Mahonia nervosa (Pursh) Nutt. (Berberis nervosa Pursh)
An erect evergreen shrub reaching 60 cm tall. Compound leaves resemble holly and are clustered at the base, with nine to nineteen leathery and spiny leaflets that turn purplish in winter. Flowers are bright yellow racemes, becoming edible berries with large seeds and a whitish bloom (Pojar and MacKinnon, 1994). Photo by Carolyn Masson.
longleaf hollygrape, creeping hollygrape, cascade Oregon-grape
Mesic to dry open slopes and open forests in the lowland, steppe and montane zones (Douglas et al., 1998). Dry to fairly moist, open to closed forests at low to middle elevations (Pojar and Mackinnon, 1994). Scattered to abundant, occasionally dominant in the understory of semi-open forests (persists on cutover sites) on water-shedding sites (Klinka et al., 1989). Can grow in the understory of 300-600-year-old forests and in open meadows and recent clear cuts (Tirmenstein, 1990).
Coarse, skeletal soils (Klinka et al., 1989). Coarse, shallow, rocky soils, coarse alluvium, or glacial outwash.
Nitrogen medium soils (Klinka et al., 1989).
soil reaction salinity
Acidic to moderately alkaline. Moderately saline tolerant (Tirmenstein, 1990).
Moderately dry to slightly moist regimes (Klinka et al., 1989). Well to poorly drained (Tirmenstein, 1990).
Grows well in sun or shade (Tirmenstein, 1990).
Understorey dominant in early seral stages after low-intensity fires but persists into later seral stages because of its ability to tolerate shade (Tirmenstein, 1990).
bec zone subzone status
Associated with oceanspray in the Garry oak-oceanspray community (Klinka et al, 1989).
Useful for erosion control and site stabilization because of its rhizomatous habit and wide range of shade tolerance (Minore et al., 1996).
Popular ornamental. Good ground cover under conifers or deciduous trees (B. Costanzo, personal communication). Four season characteristics – showy bright yellow flowers; grape-like edible fruit; good fall/winter colour. Use on banks or as a ground cover. Good compact habit so could be used in a short border and for ground cover in a woodland setting (S. Bastin, personal communication).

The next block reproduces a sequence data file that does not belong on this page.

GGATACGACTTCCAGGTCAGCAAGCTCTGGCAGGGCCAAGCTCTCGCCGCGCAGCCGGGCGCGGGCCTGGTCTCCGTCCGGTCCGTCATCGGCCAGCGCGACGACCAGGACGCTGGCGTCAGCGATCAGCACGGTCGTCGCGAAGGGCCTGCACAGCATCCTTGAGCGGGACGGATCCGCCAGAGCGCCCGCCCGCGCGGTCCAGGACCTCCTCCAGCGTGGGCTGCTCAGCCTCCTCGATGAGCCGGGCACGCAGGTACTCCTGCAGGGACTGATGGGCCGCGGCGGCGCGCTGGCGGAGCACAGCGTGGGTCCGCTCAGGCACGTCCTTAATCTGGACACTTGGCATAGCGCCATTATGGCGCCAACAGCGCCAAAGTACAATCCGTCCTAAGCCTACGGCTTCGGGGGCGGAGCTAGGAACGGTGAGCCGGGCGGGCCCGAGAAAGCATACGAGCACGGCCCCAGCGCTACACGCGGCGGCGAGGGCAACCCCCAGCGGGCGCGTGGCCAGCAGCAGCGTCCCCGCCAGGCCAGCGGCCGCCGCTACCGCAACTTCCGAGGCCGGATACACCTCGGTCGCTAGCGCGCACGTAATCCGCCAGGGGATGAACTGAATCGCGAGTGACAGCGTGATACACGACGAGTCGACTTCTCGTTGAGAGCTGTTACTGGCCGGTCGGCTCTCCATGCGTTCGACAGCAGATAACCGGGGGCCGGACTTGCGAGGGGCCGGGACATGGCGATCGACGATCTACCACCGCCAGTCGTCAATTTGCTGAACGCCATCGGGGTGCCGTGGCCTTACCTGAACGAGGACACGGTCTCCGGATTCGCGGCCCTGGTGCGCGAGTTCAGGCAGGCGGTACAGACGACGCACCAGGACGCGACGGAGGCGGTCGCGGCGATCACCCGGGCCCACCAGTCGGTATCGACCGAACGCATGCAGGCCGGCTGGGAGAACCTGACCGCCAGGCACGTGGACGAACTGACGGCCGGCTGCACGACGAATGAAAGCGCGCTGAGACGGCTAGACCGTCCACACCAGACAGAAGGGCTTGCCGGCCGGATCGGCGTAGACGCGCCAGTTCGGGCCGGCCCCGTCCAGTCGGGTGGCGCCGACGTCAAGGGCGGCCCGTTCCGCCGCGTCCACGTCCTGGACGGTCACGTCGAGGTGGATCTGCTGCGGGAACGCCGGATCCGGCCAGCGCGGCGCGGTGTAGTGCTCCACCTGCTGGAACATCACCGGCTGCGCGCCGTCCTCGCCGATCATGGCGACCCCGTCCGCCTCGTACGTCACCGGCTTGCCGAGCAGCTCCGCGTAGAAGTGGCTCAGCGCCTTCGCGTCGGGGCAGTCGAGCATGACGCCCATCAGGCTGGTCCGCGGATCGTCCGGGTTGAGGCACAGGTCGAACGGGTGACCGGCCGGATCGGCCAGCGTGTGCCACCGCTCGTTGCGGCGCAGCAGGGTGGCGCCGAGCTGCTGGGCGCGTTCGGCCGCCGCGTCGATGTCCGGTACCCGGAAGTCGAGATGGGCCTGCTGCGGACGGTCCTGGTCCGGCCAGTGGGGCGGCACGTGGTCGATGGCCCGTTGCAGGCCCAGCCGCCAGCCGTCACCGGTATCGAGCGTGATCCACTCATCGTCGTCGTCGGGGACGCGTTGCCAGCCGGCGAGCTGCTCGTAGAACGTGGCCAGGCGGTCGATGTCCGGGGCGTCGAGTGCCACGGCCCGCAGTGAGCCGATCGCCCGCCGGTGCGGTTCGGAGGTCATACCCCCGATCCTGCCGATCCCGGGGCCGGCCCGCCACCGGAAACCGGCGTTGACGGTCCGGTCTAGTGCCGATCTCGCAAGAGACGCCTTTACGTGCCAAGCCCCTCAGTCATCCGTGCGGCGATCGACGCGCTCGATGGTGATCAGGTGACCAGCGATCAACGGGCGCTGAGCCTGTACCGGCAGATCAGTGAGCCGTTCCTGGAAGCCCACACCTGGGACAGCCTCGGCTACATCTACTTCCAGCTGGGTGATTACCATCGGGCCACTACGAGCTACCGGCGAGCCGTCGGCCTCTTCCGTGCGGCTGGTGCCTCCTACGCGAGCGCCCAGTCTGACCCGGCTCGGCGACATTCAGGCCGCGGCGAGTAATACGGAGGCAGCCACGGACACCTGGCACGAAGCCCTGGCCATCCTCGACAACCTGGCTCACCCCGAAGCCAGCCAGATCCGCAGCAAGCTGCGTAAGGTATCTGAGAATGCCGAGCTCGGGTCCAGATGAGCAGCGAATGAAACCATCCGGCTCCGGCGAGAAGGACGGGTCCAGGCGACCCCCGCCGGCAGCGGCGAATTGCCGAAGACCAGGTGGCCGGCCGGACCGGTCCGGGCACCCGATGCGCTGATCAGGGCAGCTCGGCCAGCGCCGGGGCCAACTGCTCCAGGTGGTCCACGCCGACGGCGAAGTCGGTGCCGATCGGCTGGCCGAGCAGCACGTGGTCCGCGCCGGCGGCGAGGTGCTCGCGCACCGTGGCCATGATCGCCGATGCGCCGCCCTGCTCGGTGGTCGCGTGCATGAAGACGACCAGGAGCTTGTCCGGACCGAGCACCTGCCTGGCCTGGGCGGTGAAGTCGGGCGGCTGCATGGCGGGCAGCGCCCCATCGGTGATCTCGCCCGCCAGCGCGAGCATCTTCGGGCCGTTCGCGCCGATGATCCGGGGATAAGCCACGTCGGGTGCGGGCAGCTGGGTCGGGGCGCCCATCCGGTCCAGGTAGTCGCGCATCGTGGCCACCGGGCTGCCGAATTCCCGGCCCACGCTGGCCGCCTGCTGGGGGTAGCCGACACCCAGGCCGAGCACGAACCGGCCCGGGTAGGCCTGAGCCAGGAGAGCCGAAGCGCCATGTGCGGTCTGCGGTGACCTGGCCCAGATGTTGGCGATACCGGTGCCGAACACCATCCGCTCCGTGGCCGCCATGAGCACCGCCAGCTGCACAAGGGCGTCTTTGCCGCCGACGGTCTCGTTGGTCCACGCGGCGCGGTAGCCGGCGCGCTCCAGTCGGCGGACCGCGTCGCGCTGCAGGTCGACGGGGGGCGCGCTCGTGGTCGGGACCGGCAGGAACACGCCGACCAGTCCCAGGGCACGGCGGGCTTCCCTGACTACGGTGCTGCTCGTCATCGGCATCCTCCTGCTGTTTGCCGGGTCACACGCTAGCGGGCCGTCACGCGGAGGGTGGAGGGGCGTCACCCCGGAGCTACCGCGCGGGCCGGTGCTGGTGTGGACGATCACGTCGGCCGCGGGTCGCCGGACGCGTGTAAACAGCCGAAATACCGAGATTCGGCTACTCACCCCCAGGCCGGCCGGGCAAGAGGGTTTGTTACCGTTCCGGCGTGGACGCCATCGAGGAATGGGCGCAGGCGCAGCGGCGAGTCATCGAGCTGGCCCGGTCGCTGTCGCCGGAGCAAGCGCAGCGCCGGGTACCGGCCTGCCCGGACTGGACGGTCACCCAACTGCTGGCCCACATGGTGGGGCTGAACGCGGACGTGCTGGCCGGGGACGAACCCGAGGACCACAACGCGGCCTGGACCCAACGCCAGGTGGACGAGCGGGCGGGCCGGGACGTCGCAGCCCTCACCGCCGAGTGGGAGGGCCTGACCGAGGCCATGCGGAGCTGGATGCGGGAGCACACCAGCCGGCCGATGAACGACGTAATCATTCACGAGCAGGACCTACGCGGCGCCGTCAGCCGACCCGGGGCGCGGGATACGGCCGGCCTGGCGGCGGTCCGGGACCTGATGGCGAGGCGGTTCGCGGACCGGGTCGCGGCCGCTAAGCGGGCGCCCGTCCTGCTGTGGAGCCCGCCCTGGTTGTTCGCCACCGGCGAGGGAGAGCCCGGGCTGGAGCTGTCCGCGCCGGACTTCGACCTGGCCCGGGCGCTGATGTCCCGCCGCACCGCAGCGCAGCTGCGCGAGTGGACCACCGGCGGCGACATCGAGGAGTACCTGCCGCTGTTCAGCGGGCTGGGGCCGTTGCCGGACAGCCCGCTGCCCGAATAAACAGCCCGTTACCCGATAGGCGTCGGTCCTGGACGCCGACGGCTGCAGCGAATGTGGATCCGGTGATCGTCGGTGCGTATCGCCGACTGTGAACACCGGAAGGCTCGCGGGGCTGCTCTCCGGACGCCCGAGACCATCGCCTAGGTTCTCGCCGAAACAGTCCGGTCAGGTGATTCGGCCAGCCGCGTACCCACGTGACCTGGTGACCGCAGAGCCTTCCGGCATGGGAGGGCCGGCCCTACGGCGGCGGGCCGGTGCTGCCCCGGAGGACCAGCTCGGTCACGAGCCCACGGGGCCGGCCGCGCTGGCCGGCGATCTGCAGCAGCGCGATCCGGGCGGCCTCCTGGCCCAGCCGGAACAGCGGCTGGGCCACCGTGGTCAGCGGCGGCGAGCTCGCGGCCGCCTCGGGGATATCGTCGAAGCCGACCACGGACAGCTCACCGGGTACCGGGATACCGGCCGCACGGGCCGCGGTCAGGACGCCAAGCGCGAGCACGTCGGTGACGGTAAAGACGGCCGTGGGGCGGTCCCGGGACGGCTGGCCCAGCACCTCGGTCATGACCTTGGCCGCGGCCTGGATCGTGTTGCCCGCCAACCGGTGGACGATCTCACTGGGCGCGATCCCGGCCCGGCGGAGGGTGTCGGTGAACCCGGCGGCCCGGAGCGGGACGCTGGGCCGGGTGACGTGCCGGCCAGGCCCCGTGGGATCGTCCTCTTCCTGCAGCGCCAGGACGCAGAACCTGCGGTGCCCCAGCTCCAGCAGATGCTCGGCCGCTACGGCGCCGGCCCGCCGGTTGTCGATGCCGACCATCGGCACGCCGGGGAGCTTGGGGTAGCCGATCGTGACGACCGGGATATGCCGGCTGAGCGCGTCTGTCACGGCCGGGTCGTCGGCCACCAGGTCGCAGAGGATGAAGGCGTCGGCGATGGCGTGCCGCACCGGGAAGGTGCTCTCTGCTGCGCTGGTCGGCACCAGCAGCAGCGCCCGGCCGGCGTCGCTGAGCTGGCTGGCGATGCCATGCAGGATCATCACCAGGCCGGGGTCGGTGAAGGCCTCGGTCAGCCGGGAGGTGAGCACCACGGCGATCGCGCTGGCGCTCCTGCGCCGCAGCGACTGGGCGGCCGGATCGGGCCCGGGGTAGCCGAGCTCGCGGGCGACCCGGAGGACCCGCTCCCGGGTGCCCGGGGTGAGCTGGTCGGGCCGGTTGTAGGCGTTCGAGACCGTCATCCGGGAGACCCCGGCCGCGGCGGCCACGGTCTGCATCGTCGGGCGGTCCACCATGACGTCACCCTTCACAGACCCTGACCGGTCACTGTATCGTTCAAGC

Fruit eaten mixed with salal and some other sweetening fruits. Shredded bark or roots used to dye basket materials bright-yellow. Bark and berries used medicinally for liver, gall-bladder and eye problems. Berries eaten in quantity as an antidote to shell-fish poisoning (Pojar et al., 1994).
Can be used to make jelly. Roots contain an alkaloid (berberine) with anti-bacterial properties (Minore and Rudolf, 1996).
Early to late spring (Rose et al., 1999)
fruit ripening time
July - August
seed collection time
August - September. Fruit should be collected when berries are purplish-blue in colour.
no seeds per kg
50,705-66,140 (Rudolf, 1974)
Up to 90%
collection and abstraction
Use gloves to collect berries or flail from shrubs onto cloths. Clean by macerating with water and allowing pulp to float off (Rose et al., 1998).
Seeds should be superficially dried and sown immediately or store in sealed containers at 2-4º C (Minore and Rudolf, 1996; Rose et al., 1998).
fruit seed dormancy treatment
Sow immediately in 1.25 cm of soil, covered with 0.6 cm of sand, and stratify over winter under mulch. Spring-sown seeds should be cold stratified for six to ten weeks at 4oC (Minore and Rudolf, 1996).
|Method||Success Rate||Time of Collection|
|Softwood cuttings||Good||Early summer|
|Hardwood cuttings||Healed, nodal or basal cuttings treated with rooting hormone (Minore and Rudolf 2001).||Late fall or winter|
|Root cuttings||Moderate to good from rhizomes (Rose et al., 1998)|
|Plant division||Good||Spring or fall|
Remove spines and leaves and treat with rooting hormone. Use 2:1 vermiculite:sand mixture in a cold frame (Huxley et al., 1992).
additional info and photos
For more information and pictures, visit the E-Flora BC website at www.eflora.bc.ca.